Koonsy. A lot of our leaning has to do with our muscles contracting and twisting (dystonia) and is part of Parkinson's Disease or sometimes aide-effect of our medicines. Dystonia can come and go daily or for longer periods. It might help if you try to think of it like a charlie horse? so all the strengthening of muscles on the other side won't help much. The vibrations inside might be a internal tremor we have them. The ER doctors and many Doctors in general don't seem to realize that Parkinson's Disease effects our whole bodies the autonomic nervous system included. This system regulates all our functions which we don't have to think about doing, heart beating, breathing, going to the bathroom (bowel movement) etc, etc. There are more than a few threads here on the forum, past posts on constipation and Parkinson's.

Lewy body disease presents differently than Idopathic Parkinson's Disease as it affects different parts of the brain than Parkinson's. While similar symptoms might occur at onset it differs over time. It can be confusing though because upon autopsy lewy body's are found present in Parkinson's, In fact it is just about the only way the diagnosis of Parkinson's can be absolutely sure is finding them post mortem.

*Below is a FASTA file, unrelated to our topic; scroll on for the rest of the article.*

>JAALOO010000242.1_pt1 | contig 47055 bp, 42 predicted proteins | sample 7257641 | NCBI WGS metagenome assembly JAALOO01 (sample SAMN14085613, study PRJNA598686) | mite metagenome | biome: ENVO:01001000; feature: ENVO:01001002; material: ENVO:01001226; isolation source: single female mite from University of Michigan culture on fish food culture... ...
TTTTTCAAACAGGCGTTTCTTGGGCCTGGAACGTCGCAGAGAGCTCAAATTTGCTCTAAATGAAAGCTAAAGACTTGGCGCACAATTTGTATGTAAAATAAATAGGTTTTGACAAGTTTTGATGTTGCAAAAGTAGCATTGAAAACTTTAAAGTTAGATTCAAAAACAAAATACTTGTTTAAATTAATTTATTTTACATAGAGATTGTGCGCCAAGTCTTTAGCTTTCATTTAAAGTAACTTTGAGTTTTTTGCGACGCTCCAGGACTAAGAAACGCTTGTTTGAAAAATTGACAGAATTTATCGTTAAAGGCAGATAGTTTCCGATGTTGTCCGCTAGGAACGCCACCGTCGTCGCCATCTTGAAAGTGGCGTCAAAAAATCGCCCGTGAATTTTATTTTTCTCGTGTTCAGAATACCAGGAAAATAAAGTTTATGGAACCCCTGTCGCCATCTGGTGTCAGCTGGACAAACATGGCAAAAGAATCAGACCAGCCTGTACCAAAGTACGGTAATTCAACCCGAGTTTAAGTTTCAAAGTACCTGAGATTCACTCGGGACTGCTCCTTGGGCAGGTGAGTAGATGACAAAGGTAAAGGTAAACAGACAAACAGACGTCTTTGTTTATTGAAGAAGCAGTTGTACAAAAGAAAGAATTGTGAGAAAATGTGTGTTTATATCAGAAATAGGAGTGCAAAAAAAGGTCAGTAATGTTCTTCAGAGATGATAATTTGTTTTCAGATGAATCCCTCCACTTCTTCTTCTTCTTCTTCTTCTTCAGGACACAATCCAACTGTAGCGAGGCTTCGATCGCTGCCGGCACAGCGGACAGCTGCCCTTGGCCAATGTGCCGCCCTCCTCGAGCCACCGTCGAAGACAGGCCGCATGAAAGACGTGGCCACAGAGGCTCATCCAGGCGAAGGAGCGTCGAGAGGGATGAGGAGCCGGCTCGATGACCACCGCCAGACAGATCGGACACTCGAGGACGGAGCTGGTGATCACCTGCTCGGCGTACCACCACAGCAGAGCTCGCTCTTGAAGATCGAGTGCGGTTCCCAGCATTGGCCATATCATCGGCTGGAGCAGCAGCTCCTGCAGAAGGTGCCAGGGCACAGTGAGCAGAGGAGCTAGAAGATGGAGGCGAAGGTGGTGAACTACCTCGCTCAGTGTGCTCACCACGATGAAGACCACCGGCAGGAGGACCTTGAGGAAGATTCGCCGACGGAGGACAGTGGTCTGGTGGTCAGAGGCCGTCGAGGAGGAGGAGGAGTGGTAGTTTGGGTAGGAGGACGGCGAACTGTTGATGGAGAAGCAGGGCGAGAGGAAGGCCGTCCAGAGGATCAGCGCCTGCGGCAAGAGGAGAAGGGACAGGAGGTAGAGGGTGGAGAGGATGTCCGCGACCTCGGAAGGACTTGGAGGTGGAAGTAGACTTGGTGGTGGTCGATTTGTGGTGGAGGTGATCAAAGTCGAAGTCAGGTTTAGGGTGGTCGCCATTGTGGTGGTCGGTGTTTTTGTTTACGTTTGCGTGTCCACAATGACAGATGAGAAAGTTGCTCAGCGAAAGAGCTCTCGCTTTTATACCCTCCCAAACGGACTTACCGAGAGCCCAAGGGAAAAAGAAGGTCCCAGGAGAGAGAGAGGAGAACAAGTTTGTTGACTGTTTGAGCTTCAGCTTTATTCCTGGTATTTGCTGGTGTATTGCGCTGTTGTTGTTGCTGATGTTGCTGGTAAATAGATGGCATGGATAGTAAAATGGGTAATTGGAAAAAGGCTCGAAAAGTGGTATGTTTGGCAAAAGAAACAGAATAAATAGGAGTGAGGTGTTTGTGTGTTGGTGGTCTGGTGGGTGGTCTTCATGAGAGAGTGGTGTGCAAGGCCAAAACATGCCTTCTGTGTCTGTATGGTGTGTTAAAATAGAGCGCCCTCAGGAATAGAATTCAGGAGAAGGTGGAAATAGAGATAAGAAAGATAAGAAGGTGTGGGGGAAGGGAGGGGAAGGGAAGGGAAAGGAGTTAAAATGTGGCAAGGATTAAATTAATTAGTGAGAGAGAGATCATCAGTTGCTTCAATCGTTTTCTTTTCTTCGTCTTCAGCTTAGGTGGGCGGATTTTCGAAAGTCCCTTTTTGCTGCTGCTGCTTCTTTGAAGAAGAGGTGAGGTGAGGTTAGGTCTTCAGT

Hope this helps some. Take care, best of luck and hang in there.

By Knoosy On 2013.01.05 22:10
Thanks Al. This helps. My friend just called me from the hospital. They are keeping him overnight. He was finally able to go to the bathroom. We need to find an Aide for him because he is having so much trouble on so many levels. Even nursing home was mentioned already, but I feel that he might decline even faster if he had to leave his home. He loves his independence and friends coming by. Many of whom are young. The only younger people at the nursing home are the staff. He has a very young mind and he accepts that one day he may have to live in a home but now it would feel like an early death sentence to him. So far we may be able to manage with additional help. I'm learning to take things one step at the time instead of getting overwhelmed by what "could" happen. It's good to plan for the future, and also good to trust in a higher guidance as if events are playing out according to a script and one has to surrender to it without fighting it or driving yourself crazy from fears and worries. That only weakens everyone in mind, body and spirit. It helped me to allow myself to grieve a lot accepting that impending increasing loss of a loved person and out of it gather the strength to be clear to do the right thing and be of assistance without my emotions draining the sh.. out of me.
Best Wishes to All.